In response to multiple claims of abuse from other young men recently transferred to Albany, Sheriff Craig D. Apple Sr., flatly denied these claims as “frivolous” attempts to return to city jails; “My staff has not done anything to these people whatsoever.” Despite the sheriff’s perfunctory dismissal of wrongdoing, youths transferred from the city continue to cite abuse, including beatings from correctional officers and prolonged solitary confinement for minor infractions. These acts of abuse are often accompanied by the taunt “This is for Rikers.”
A Greater Loss
For young men who are incarcerated or awaiting a trial date, the transfer to Albany County Correctional not only impacts their mental health and physical safety, but also infringes on their right to due process. Youth held pretrial have missed many court dates due to the two-and-a-half hour drive between New York City and Albany. They are often transported late or forgotten by prison staff, elongating their cases and increasing the pressure to forgo the trial process and accept plea deals, an unconstitutional practice that disproportionately impacts low-income, communities of color.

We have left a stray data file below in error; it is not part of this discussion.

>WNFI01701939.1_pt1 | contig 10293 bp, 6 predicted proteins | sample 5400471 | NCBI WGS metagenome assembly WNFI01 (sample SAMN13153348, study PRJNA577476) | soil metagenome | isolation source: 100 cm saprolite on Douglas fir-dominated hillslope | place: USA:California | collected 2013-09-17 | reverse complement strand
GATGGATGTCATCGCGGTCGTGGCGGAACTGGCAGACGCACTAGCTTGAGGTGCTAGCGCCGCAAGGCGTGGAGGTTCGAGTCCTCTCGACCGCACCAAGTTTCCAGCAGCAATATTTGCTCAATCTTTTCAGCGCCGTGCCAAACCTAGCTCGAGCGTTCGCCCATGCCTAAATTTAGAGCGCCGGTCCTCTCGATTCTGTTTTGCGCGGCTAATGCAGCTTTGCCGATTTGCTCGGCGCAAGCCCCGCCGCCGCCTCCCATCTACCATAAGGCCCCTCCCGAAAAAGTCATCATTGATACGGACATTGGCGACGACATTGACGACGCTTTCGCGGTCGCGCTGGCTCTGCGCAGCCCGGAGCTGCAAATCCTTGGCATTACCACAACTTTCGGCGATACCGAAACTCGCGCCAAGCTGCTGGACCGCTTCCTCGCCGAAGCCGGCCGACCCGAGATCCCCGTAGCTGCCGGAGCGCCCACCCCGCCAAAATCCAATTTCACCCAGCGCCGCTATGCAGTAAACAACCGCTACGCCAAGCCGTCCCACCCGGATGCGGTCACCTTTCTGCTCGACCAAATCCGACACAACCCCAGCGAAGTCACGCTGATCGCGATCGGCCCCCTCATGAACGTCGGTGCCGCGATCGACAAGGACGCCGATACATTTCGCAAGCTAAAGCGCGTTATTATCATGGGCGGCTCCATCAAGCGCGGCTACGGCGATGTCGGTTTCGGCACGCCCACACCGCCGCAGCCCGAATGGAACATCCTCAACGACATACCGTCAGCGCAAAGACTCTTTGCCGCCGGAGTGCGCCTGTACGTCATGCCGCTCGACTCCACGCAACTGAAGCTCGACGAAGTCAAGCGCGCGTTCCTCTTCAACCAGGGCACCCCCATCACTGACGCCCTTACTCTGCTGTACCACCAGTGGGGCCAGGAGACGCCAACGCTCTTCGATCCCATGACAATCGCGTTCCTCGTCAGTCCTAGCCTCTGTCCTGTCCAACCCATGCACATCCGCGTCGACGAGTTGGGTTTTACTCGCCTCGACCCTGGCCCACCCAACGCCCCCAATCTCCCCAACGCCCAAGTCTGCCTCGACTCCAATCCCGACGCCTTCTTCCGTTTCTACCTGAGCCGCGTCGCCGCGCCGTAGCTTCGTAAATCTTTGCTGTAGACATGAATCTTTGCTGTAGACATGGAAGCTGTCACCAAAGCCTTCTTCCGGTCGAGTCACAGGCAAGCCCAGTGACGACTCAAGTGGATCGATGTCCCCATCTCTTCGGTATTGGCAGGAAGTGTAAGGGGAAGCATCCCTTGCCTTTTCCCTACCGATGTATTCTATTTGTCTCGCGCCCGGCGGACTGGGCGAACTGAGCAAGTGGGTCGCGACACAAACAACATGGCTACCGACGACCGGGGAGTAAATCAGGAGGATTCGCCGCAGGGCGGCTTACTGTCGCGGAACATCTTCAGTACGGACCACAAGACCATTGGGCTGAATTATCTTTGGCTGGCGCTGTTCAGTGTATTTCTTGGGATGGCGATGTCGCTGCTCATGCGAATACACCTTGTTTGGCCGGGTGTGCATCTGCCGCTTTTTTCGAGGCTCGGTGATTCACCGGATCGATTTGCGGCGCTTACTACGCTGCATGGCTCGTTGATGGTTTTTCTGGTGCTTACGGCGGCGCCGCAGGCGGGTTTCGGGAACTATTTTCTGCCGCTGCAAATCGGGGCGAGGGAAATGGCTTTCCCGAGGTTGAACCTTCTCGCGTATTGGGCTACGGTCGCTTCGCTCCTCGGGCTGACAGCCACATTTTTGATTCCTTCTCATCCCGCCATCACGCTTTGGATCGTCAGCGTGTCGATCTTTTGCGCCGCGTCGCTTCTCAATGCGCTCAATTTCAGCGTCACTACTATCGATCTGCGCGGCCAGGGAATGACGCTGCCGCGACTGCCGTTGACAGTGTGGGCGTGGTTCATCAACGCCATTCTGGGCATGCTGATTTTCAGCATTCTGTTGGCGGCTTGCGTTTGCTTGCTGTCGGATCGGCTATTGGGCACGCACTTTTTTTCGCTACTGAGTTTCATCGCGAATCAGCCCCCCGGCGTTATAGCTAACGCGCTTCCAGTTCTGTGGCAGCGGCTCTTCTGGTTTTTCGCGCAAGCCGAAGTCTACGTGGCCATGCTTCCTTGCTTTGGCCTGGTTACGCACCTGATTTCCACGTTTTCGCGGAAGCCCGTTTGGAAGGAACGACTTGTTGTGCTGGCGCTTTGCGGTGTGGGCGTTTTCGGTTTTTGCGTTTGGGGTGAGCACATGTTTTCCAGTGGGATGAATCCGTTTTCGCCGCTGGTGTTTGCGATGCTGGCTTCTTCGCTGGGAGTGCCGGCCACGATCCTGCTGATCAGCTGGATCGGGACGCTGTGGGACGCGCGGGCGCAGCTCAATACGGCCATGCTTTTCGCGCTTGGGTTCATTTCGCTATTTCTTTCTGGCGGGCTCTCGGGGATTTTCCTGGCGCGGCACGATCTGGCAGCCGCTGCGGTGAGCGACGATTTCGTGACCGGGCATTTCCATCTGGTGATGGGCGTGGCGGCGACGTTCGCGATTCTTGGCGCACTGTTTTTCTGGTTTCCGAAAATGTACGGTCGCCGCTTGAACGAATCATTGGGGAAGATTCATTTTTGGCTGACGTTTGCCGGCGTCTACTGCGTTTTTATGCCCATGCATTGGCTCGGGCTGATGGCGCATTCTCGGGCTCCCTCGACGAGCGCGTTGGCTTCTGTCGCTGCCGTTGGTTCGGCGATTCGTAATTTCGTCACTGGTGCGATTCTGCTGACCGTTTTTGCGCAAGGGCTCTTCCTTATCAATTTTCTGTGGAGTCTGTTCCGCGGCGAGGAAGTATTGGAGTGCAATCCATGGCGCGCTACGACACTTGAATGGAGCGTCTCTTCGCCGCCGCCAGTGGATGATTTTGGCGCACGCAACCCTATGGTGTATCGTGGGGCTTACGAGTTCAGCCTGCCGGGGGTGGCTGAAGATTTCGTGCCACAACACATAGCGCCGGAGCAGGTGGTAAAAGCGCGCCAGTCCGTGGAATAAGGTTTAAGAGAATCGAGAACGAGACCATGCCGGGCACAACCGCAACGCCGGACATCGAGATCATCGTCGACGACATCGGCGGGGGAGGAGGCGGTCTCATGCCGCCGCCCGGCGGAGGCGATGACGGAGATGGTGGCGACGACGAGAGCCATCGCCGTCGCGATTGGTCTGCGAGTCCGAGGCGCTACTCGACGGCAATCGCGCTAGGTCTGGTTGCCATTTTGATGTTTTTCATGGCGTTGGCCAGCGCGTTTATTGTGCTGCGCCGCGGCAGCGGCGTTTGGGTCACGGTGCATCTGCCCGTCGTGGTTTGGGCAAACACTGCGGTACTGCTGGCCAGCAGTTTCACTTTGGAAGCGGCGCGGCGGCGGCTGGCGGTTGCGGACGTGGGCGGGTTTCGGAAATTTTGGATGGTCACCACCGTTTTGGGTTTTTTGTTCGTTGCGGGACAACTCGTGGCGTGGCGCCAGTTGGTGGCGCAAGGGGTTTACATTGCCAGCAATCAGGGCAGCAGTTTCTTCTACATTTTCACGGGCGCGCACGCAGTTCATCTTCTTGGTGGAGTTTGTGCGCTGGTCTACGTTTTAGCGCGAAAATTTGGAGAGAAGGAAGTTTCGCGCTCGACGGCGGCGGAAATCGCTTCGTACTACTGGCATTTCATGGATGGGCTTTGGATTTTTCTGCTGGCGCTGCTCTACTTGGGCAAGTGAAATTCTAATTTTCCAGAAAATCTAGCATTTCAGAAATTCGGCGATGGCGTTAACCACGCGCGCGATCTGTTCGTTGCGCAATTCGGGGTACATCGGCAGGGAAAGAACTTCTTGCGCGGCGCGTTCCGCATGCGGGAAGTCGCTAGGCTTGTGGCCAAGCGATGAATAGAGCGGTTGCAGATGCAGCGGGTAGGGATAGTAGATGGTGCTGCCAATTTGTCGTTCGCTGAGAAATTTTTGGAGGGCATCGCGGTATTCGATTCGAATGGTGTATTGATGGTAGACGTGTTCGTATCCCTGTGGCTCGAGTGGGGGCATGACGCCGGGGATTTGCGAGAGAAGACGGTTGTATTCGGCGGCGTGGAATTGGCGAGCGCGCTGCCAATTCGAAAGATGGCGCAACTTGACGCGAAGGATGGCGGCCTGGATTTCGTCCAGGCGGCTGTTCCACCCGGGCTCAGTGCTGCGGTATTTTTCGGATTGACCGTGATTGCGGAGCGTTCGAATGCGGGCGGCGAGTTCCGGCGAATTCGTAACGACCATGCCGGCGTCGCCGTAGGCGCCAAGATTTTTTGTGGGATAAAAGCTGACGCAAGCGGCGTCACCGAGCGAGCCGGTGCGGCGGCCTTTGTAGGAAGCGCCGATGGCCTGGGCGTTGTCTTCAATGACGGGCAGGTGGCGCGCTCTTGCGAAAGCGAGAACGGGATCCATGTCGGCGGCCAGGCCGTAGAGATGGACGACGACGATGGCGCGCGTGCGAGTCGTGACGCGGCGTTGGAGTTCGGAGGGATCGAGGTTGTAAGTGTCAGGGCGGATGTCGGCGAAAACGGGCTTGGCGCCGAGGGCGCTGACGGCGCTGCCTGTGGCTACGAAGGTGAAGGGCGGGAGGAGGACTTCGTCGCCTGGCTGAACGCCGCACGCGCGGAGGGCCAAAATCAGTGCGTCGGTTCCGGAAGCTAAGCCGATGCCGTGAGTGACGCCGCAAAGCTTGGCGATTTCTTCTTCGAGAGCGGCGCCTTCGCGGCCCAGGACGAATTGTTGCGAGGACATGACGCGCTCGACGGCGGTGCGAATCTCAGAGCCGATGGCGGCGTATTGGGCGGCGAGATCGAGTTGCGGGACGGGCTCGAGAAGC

Action by Robert F. Kennedy Human Rights
Through a strategic implementation of legal advocacy, public campaigns, and system disruption, Robert F. Kennedy Human Rights strives to uphold its humanitarian commitment to fight for justice in our criminal legal system.
On July 26, 2017, Robert F. Kennedy Human Rights posted $100,000 bail for 17-year-old Pedro Hernandez. Hernandez spent a year caged on Rikers Island awaiting trial for a crime he did not commit, despite multiple witnesses and the victim declaring Pedro’s innocence. “No one should disappear into a jail as notorious as Rikers Island simply because they can’t afford bail,” said Kerry Kennedy, President of Robert F. Kennedy Human Rights. “The clear injustice of Pedro Hernandez’s situation breaks my heart, as it should the hearts of all New Yorkers who desire an effective justice system.”